Stroke survivors who stop aspirin are at risk for another stroke, study says
NEWS IN BRIEF — Posted Feb. 21, 2005
Stroke survivors who stopped taking their prescribed daily aspirin tripled their risk of having another stroke within the month, according to research presented Feb. 2 at the American Stroke Assn.'s International Stroke Conference 2005.
The results confirm previous observations in stroke survivors who quit taking aspirin, researchers said.
"This is the first controlled retrospective study to investigate the potential risk of suffering ischemic stroke shortly after discontinuing aspirin," said Patrik Michel, MD, co-author of the study and director of the acute stroke unit at Lausanne University in Lausanne, Switzerland.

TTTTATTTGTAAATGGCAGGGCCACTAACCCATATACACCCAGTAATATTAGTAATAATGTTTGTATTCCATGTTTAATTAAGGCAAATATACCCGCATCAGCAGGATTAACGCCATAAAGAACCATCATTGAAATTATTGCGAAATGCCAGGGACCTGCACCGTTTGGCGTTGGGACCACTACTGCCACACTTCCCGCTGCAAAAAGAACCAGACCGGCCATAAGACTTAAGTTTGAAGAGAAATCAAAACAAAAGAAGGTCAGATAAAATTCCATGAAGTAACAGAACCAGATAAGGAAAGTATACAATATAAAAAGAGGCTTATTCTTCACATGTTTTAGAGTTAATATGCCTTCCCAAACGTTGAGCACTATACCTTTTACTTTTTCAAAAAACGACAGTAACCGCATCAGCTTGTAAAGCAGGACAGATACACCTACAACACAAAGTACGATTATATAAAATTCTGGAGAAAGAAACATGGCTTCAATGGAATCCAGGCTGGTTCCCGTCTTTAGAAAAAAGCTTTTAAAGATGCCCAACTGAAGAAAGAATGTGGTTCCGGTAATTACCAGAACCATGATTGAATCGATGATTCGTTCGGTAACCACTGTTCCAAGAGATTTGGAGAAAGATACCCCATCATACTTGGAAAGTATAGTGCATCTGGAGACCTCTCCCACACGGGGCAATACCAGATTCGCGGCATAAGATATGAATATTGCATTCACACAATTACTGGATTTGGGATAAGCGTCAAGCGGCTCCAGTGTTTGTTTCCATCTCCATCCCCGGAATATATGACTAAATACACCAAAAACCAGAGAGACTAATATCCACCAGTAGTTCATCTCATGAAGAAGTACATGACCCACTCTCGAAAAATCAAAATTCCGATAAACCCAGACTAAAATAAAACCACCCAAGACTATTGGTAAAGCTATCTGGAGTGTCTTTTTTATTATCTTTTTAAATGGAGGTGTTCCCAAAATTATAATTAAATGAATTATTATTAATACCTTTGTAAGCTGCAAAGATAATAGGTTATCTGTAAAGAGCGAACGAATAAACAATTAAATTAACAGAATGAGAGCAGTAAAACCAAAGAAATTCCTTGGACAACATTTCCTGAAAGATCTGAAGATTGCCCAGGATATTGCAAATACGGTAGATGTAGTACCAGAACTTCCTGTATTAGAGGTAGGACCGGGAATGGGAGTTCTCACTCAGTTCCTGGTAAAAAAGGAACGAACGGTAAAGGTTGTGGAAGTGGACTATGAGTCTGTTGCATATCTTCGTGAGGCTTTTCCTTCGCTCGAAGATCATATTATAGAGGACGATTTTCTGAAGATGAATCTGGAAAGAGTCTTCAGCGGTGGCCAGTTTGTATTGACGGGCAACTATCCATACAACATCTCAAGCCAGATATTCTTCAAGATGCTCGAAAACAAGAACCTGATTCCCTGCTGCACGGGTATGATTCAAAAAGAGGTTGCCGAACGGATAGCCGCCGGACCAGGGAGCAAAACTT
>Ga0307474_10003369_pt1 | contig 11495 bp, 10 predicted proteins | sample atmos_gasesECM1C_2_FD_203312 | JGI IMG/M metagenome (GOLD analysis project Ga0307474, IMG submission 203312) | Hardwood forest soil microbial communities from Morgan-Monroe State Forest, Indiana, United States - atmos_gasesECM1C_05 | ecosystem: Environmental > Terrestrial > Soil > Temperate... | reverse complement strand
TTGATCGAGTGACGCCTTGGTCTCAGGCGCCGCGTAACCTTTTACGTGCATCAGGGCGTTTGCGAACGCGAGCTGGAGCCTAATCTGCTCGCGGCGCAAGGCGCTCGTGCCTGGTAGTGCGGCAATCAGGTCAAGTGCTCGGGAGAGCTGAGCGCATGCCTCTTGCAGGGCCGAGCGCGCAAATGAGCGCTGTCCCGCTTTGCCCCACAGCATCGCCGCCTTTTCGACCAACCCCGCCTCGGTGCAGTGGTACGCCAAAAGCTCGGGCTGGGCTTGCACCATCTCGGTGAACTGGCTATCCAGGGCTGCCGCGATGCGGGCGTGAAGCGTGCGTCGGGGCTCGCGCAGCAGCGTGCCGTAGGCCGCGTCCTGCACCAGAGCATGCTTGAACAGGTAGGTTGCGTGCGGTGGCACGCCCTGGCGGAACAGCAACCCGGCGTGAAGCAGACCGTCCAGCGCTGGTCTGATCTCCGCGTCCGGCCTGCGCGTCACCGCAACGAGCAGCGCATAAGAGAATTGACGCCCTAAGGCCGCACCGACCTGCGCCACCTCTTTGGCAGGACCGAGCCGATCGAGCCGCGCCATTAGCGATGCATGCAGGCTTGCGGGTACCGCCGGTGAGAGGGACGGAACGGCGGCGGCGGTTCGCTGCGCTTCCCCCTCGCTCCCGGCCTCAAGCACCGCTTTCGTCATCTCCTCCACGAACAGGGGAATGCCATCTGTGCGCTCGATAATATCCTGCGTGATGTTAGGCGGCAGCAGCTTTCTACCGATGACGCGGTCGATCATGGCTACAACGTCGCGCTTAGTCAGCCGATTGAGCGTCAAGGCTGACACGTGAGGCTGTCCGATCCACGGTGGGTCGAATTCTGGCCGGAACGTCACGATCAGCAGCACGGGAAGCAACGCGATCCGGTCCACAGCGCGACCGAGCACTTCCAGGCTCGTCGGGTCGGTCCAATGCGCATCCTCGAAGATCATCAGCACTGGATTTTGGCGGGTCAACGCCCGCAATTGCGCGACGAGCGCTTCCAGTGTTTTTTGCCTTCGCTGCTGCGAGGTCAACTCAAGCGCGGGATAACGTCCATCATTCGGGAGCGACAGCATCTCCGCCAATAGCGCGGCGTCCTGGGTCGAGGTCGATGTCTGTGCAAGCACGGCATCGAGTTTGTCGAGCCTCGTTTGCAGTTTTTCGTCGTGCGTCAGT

The researchers selected 309 patients who had a stroke or transient ischemic attack and were on long-term aspirin therapy for secondary prevention of heart attack and stroke. They matched these patients with 309 control patients who had a stroke or TIA more than six months before and were using long-term aspirin therapy.
The average age of the entire study population was 71 years, and 62% were men. In each group, about 69% had hypertension, 20% had diabetes and 14% were smokers.
Note: This item originally appeared at http://www.ama-assn.org/amednews/2005/02/21/hlbf0221.htm.